Charter Churn

‘This is horrific’: Detroit charter school stuns parents and students with news that it will close next week

PHOTO: Koby Levin
Students at Detroit Delta Preparatory Academy were let out early on Wednesday after learning that their school will close next week.

Updated Sept. 26: Additional photos and interviews with a board member, EQUITY Education, parents, teachers, and students were added to this story.

Just weeks after starting the school year, parents and students at the Detroit Delta Preparatory Academy for Social Justice got the stunning news Wednesday that their school will close next week.

“They’re devastated,” said Charlotte Jackson, a teacher who answered the school’s phone in tears Wednesday morning. “Students were very upset, crying, screaming, walking out, a whole lot of stuff … It’s not good.”

Students and parents learned about the abrupt closure — effective Oct. 1 — during a hastily-called, two-hour assembly with school officials Wednesday morning, including representatives from the school’s management company, EQUITY Education. Also present were officials from Ferris State University, which authorizes the charter school.

In the first two weeks of school this year, average attendance was just 180 students, down from 300 last year, according to EQUITY officials. In Detroit, where parents have many school choices but few quality options, schools can only guess at how many students will enroll before the start of a school year. And because Michigan schools get a set amount of money per for each student, a substantial drop in enrollment can wreak havoc on a budget.

“This year’s student count was far below what they had budgeted for,” said Ronald Rizzo, who runs the charter school office at Ferris State. “When all was said and done, they were too far below. They weren’t going to be able to make it financially so rather than see them perhaps struggle through the year with a sub-par education because of unavailable funds, they decided they would bite the bullet and, even at this time of year, which is terrible, give them the opportunity to go.”

siblings at delta prep
PHOTO: Koby Levin
Kymia Latimer, left, and TraVohn Rumely, on the sidewalk outside Delta Prep. Moments earlier, their mother rushed into the school to ask why she needed to find a new school for her children. “There was no point in them just closing the school down like this,” Rumeley said.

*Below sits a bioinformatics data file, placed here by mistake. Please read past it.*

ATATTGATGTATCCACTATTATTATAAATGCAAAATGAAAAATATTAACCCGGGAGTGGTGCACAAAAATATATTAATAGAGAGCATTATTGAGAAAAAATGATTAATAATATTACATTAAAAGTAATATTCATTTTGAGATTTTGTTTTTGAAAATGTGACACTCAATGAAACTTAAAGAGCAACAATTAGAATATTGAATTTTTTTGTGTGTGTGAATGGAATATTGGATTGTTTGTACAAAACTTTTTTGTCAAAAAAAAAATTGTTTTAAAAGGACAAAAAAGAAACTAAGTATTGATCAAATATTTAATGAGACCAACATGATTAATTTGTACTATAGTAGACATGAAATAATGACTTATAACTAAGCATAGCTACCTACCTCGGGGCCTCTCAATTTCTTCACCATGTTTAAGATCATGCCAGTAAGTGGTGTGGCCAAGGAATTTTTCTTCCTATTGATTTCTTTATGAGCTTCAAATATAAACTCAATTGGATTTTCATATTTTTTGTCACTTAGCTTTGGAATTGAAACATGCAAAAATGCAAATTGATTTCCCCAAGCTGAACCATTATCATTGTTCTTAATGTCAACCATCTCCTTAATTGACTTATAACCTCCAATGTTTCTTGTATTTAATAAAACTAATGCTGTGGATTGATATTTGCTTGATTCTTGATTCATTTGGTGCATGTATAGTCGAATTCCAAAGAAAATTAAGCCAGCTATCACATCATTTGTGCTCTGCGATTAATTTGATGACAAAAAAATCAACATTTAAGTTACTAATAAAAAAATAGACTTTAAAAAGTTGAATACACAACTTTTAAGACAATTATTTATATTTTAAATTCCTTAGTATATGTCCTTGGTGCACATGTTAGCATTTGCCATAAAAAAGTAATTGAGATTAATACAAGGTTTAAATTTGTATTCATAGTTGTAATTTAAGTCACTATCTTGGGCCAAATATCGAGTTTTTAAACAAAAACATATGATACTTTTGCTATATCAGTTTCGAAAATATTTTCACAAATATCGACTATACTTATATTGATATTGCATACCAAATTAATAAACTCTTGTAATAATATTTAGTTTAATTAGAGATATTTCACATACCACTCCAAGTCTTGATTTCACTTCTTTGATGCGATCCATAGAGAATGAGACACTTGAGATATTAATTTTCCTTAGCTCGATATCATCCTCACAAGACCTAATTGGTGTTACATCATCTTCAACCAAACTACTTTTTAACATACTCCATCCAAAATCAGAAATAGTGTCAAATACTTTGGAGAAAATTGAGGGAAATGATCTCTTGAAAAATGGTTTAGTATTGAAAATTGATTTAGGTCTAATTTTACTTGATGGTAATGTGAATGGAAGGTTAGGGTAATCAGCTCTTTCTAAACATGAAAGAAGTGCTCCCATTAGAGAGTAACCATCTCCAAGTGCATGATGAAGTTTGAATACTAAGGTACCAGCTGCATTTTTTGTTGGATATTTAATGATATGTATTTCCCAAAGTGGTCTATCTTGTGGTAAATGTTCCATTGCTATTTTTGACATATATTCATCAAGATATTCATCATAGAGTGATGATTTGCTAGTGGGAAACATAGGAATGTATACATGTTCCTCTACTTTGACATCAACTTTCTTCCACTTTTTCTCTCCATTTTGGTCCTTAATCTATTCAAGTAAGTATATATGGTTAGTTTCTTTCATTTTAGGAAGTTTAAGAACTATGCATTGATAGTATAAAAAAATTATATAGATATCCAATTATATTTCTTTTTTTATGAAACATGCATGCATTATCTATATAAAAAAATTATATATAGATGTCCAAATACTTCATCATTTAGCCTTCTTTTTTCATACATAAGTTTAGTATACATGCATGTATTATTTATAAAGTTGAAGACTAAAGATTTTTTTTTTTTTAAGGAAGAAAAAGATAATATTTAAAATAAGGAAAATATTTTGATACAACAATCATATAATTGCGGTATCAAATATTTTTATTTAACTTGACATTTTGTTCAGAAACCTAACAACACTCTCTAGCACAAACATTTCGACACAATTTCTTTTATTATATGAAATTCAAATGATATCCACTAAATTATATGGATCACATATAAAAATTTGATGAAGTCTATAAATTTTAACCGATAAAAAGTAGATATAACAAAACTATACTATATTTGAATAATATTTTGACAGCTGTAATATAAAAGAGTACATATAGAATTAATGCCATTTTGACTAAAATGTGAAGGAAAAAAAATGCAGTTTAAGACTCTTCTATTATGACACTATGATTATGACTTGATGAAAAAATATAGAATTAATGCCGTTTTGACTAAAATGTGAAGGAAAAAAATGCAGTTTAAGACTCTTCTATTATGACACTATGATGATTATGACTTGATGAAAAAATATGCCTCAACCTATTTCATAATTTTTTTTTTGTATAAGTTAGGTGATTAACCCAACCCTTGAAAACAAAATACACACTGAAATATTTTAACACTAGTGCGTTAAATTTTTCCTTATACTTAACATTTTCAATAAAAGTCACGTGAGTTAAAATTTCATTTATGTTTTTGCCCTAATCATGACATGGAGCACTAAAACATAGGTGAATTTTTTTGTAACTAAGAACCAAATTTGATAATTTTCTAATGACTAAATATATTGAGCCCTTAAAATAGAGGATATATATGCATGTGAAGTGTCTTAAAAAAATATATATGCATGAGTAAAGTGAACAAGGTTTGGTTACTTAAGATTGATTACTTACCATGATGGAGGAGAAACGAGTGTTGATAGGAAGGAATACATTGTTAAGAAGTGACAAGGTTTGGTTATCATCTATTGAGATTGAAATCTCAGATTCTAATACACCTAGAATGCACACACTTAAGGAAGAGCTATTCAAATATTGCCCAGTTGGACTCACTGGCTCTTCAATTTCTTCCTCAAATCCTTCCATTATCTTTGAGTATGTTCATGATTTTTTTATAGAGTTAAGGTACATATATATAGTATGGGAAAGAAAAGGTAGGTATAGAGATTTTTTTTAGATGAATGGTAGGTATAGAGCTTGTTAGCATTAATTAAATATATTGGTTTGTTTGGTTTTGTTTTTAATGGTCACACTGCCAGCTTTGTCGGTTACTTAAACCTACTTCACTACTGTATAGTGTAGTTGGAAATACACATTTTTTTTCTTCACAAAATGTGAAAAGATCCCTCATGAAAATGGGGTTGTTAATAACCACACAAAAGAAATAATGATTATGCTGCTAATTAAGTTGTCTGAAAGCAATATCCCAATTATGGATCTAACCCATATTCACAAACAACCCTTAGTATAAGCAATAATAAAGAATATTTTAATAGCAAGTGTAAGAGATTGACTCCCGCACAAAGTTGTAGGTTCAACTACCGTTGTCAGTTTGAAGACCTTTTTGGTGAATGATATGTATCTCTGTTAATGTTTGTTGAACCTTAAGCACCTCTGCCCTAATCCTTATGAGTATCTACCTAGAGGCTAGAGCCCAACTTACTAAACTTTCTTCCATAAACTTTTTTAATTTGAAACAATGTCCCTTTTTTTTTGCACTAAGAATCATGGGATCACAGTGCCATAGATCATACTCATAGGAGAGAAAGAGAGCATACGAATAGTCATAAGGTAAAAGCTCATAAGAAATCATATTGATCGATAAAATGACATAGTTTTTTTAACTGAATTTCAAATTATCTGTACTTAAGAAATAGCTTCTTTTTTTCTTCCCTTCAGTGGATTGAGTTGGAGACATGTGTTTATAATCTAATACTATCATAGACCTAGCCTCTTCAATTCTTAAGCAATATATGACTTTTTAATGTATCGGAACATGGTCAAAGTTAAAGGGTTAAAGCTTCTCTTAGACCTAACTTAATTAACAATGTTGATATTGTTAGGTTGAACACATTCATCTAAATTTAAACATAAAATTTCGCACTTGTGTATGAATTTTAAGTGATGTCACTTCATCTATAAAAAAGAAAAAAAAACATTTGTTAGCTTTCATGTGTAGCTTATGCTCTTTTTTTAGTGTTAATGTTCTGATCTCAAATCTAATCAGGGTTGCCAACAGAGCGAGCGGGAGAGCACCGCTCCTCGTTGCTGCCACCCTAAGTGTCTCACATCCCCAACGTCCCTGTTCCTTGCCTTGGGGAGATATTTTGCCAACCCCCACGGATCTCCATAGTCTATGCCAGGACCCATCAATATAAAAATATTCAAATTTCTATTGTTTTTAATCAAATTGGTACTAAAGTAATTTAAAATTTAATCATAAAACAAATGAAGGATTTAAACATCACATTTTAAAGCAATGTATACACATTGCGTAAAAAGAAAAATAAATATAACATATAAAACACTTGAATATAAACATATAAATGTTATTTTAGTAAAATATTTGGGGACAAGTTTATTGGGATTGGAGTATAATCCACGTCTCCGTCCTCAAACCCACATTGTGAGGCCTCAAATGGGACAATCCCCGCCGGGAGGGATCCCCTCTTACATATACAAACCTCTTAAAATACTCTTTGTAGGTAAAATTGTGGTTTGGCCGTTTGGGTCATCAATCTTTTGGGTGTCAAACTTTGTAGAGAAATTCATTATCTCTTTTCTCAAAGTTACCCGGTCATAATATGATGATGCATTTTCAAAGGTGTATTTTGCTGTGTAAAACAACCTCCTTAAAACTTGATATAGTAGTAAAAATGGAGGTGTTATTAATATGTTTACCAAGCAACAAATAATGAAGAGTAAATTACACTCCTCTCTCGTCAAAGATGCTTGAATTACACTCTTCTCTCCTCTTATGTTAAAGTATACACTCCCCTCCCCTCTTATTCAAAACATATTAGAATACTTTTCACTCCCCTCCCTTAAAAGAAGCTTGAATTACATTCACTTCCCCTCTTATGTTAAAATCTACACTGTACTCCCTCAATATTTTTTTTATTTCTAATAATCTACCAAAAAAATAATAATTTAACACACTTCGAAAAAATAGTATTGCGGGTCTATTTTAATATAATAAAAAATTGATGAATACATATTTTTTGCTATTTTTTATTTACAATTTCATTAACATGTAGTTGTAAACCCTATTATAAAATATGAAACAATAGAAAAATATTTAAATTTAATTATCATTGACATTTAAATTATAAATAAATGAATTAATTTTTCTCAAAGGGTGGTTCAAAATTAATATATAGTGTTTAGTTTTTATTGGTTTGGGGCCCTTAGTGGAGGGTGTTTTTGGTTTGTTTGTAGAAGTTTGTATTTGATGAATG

The school was one of dozens in Detroit facing additional scrutiny from the state after several years of test scores that ranked in the bottom 5 percent of Michigan schools. It could have been forced to close if it failed to sharply improve student scores and reduce its suspension rate by a minimum of 20 percentage points. Last year, fewer than 10 11th-graders there passed state math and reading exams out of nearly 100 who took the test.

A letter from EQUITY that was distributed to parents at the meeting said the school’s board, not the people directly running it, had made the decision to close.

“It is neither the wish or will of EQUITY to close at this time,” wrote Renee Burgess, EQUITY’s president. “I believe it is wrong to educationally evict children from their school, particularly once the school year has started. The instability and trauma that is created when you close a school will remain with these children.”

After the meeting, Burgess told Chalkbeat that EQUITY offered the board several options that would have allowed the school to stay financially solvent and remain open for the rest of the year.

Kenneth Coleman, a member of the board of directors, blamed EQUITY for failing to prepare for the drastic decline in enrollment. He declined to comment further on why the school is closing.

“All I can say is that these kids were failed,” he said.

The shuttering of Delta Prep is the latest in a line of sudden charter school closures that have angered parents and raised questions about how well charter schools are managed and supervised in Detroit. Last year, a charter school just outside the city in Southfield closed with two weeks to go before the end of the school year.

Parents said they learned about the Wednesday morning meeting from their children the night before.

“We were blindsided, totally and completely,” said Avian Retick, whose daughter, Dezana Odom, just started her freshman year at the school.

Retick says the school seemed a step above her other options, and that officials with EQUITY assured her that Delta would give her daughter access to college preparation courses.

“They sold us on a lot of opportunities that aren’t going to come to pass,” she said.

Charter school oversight in Detroit got extensive scrutiny last year during confirmation hearings for U.S. Education Secretary Betsy DeVos who, as a Michigan philanthropist, has been influential in shaping education policy in Michigan.

Michigan allows an unlimited number of charter schools and doesn’t require the same level of oversight as other states, contributing to instability and uneven quality in the privately managed but publicly funded schools.

Rizzo defended the oversight his office provided to the school.

“They have been our list of schools that we have been supporting,” he said. “We have been sending folks over there to work with them on data analysis. We’ve been very engaged in trying to help the academy along.”